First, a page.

Currently, Black offi­cers make up 55% of the Memphis police force in a city that is 64% Black. A con­cert­ed effort is under­way to increase the per­cent­age of women and the city has been part­ner­ing with com­mu­ni­ty orga­ni­za­tions to raise the per­cent­age of Latino offi­cers. The city has also been work­ing on shift­ing police cul­ture, moving to “a guardian men­tal­i­ty versus a war­rior men­tal­i­ty,” says Smith. It added a new behav­ioral­ly-based com­po­nent at an early stage of the vet­ting process, explor­ing the rea­sons appli­cants wanted to become police offi­cers and how they have demon­strat­ed com­mu­ni­ty ser­vice and com­mit­ment in the past.

But recruit­ing and hiring, par­tic­u­lar­ly during this time, con­tin­ues to be an ongo­ing chal­lenge. Currently, the police force is still 248 offi­cers short of its 2,300 goal. 

“The coro­n­avirus hurt our recruit­ment efforts,” says Chris Allen, who heads up police recruit­ment for the city. “Since 2016, we’ve been work­ing really hard, but then Covid hap­pened and all the new things we were doing, we had to stop and regroup.” After Floyd was killed, and the protests and civic unrest that fol­lowed, appli­cants “start­ed pulling out of the process. They begin ghost­ing us and becom­ing unre­spon­sive.”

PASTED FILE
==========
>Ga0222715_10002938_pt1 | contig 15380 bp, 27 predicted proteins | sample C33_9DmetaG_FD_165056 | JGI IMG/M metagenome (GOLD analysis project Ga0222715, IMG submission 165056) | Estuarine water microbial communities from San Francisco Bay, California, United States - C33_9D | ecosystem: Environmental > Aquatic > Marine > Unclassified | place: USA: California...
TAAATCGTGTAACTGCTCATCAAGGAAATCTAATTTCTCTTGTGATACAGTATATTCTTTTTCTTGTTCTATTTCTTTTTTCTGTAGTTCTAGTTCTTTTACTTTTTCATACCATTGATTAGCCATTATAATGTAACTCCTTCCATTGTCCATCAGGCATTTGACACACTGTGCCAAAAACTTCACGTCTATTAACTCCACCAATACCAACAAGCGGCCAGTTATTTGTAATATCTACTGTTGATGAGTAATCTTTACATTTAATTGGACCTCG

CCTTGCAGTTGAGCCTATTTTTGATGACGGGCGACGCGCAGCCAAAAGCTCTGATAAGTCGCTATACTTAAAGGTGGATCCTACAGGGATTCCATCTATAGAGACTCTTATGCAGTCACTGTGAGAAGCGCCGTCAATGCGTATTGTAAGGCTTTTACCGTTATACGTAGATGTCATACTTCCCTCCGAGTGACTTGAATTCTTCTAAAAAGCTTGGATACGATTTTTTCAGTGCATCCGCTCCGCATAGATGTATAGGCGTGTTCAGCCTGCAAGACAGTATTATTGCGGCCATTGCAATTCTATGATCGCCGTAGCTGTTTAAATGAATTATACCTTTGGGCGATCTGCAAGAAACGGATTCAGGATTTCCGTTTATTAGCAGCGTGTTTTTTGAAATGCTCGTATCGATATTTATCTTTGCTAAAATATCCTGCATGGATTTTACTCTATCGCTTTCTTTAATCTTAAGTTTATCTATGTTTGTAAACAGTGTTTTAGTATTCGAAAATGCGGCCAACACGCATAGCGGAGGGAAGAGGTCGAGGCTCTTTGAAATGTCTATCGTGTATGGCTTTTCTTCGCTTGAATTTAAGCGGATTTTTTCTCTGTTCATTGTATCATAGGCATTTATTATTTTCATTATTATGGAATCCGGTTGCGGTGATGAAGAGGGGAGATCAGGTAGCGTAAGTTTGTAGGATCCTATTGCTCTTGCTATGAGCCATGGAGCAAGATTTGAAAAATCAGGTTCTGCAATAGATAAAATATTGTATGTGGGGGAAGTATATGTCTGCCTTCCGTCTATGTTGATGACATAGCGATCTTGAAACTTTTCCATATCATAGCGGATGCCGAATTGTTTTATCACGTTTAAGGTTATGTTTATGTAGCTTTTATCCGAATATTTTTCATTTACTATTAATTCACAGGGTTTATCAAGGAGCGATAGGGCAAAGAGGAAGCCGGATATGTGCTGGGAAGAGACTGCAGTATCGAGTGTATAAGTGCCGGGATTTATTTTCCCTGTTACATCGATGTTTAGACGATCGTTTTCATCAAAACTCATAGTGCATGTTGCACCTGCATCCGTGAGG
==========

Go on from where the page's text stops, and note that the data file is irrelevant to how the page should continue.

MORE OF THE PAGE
Tyler Stegall heads up Memphis police ini­tia­tives that are geared to high school stu­dents and new grad­u­ates who want to join the Blue Path pro­gram.

In 2018, the city missed its goal of a 20-person Blue Path cohort, ending up with about a dozen par­tic­i­pants. As the 2019 – 2020 school year began, it dra­mat­i­cal­ly stepped up recruit­ment with visits to 80 high schools before active recruit­ment shut down when the pan­dem­ic struck. Even so, appli­ca­tions jumped from 280 the pre­vi­ous year to 500.

But with schools moving to online learn­ing, recruit­ment became more dif­fi­cult and by late spring, neg­a­tive news about police depart­ments and ongo­ing protests fur­ther cut into the 2020 Blue Path class. From the 21 young people who were ini­tial­ly in the pipeline, the pro­gram now has six indi­vid­u­als. Some pulled out along the way and ten failed the psy­cho­log­i­cal test that was given toward the end of the hiring process. Recruitment man­agers say that is a major jump in the psy­cho­log­i­cal fail­ure rate. Currently, the rea­sons for the increase are unknown.

Even after a con­tin­gent offer of employ­ment was made, two new Blue Path recruits abrupt­ly dropped out of the process — one simply stopped com­mu­ni­cat­ing with the depart­ment. The other explained that she was scared by tele­vi­sion cov­er­age of nation­al protests and riots, men­tion­ing media cov­er­age of fires that burned at police precincts and busi­ness­es like Target in Minneapolis.  “She said she didn’t feel com­fort­able going for­ward with this career path,” Stegall says.